HealthCare.gov in Cahoots with Dozens of Tracking Websites

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By Cooper Quintin, Electronic Frontier Foundation:

Healthcare.gov–the flagship site of the Affordable Care Act, where millions of Americans have signed up to receive health care–is quietly sending personal health information to a number of third party websites, the Associated Press reported. The information being sent includes one’s zip code, income level, smoking status, pregnancy status and more.

Example of personal health data sent to third parties from healthcare.gov (click for larger image).

EFF researchers have independently confirmed that healthcare.gov is sending personal health information to at least 14 third party domains, even if the user has enabled Do Not Track.

The information is sent via the referrer header, which contains the URL of the page requesting a third party resource. The referrer header is an essential part of the HTTP protocol, and is sent for every request that is made on the web. The referrer header lets the requested resource know what URL the request came from. This would for example let a website know who else was linking to their pages. In this case however the referrer URL contains personal health information.

In some cases the information is also sent embedded in the request string itself, like so:

https://4037109.fls.doubleclick.net/activityi;src=4037109;
type=20142003;cat=201420;ord=7917385912018;~oref=https://www.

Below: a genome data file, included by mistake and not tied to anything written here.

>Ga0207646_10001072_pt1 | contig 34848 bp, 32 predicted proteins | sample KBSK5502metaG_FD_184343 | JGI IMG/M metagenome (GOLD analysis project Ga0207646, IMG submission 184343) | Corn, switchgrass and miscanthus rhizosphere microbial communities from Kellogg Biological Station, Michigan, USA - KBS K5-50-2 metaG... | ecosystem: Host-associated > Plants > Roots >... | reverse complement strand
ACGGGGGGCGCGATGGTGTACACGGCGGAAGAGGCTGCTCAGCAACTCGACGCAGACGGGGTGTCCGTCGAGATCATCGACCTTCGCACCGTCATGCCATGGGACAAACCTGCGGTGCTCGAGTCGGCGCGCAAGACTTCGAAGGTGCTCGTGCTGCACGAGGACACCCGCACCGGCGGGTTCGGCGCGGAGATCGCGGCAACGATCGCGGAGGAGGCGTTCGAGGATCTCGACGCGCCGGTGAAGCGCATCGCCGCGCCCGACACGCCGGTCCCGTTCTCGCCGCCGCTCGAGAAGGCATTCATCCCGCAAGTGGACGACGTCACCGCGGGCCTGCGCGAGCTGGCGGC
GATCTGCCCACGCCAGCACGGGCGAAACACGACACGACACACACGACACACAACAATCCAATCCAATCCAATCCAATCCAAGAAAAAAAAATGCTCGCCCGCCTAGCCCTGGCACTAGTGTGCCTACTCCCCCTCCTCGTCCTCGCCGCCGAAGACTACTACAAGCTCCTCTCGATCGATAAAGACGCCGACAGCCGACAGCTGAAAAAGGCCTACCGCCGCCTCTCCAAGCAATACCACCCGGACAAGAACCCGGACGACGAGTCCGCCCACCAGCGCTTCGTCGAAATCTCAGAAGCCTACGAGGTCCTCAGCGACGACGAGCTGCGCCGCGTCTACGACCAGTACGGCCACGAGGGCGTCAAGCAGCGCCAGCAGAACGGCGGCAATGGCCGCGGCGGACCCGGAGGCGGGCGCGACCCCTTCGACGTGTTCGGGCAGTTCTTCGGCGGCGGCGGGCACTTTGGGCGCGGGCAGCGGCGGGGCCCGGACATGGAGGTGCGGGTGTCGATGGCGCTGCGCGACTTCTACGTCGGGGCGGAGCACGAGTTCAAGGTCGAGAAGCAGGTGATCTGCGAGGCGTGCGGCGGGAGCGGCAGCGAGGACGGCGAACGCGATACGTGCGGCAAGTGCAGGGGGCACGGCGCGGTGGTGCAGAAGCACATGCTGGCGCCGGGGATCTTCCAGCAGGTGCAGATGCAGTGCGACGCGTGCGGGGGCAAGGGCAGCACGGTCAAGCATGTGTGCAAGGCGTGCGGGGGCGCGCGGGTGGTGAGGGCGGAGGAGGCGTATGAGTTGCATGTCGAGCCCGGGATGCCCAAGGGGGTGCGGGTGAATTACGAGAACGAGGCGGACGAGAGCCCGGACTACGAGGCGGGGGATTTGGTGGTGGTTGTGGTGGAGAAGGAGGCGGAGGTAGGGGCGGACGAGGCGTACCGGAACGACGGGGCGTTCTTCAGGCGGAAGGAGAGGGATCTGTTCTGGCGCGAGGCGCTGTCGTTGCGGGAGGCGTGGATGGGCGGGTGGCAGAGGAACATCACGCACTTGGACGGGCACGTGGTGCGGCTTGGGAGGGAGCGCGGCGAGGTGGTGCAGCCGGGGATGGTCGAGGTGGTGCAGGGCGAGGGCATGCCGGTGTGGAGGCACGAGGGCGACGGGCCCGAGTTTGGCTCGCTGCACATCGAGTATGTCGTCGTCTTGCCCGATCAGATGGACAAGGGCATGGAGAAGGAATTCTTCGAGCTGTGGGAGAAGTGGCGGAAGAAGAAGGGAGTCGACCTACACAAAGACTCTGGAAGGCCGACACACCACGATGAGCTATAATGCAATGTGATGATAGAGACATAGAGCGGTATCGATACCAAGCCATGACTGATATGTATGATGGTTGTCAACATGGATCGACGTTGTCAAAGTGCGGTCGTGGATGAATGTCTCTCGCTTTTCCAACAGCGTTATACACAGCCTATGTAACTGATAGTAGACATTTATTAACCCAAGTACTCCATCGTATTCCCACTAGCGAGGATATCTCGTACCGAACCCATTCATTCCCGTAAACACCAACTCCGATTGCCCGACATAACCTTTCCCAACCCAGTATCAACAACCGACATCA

healthcare.gov/see-plans/85601/results/?county=04019&age=40& smoker=1&parent=&pregnant=1&mec=&zip=85601&state=AZ&income=35000& &step=4?

In the above example, a URL at doubleclick.net is requested by your browser. Appended to the end of this URL is your age, smoking status, preganacy status, parental status, zip code, state and annual income. This URL is requested by your browser after you fill out the required information on healthcare.gov and click the button to view health insurance plans that you are eligible for.

The following is a table showing which third party domains EFF researchers confirmed were receiving the private health data.

Domain PII in referrer PII in request
Akamai.net
Chartbeat.net
Clicktale.net
Doubleclick.net
Google.com
Mathtag.com
Mixpanel.com
Nrd-data.net
Optimizely.com
Reson8.com
Rfihub.com
Twitter.com
Yahoo.com
Youtube.com

Sending such personal information raises significant privacy concerns. A company like Doubleclick, for example, could match up the personal data provided by healthcare.gov with an already extensive trove of information about what you read online and what your buying preferences are to create an extremely detailed profile of exactly who you are and what your interests are.

It could do all this based on a tracking cookie that it sets which would be the same across any site you visit. Based on this data, Doubleclick could start showing you smoking ads or infer your risk of cancer based on where you live, how old you are and your status as a smoker. Doubleclick might start to show you ads related to pregnancy, which could have embarrassing and potentially dangerous consequences such as when Target notified a woman’s family that she was pregnant before she even told them.

It’s especially troubling that the U.S. government is sending personal information to commercial companies on a website that’s touted as the place for people to obtain health care coverage.

Even more troubling is the potential for companies like Doubleclick, Google, Twitter, Yahoo, and others to associate this data with a person’s actual identity. Google, thanks to real name policies, certainly has information uniquely identifying someone using Google services. If a real identity is linked to the information received from healthcare.gov it would be a massive violation of privacy for users of the site.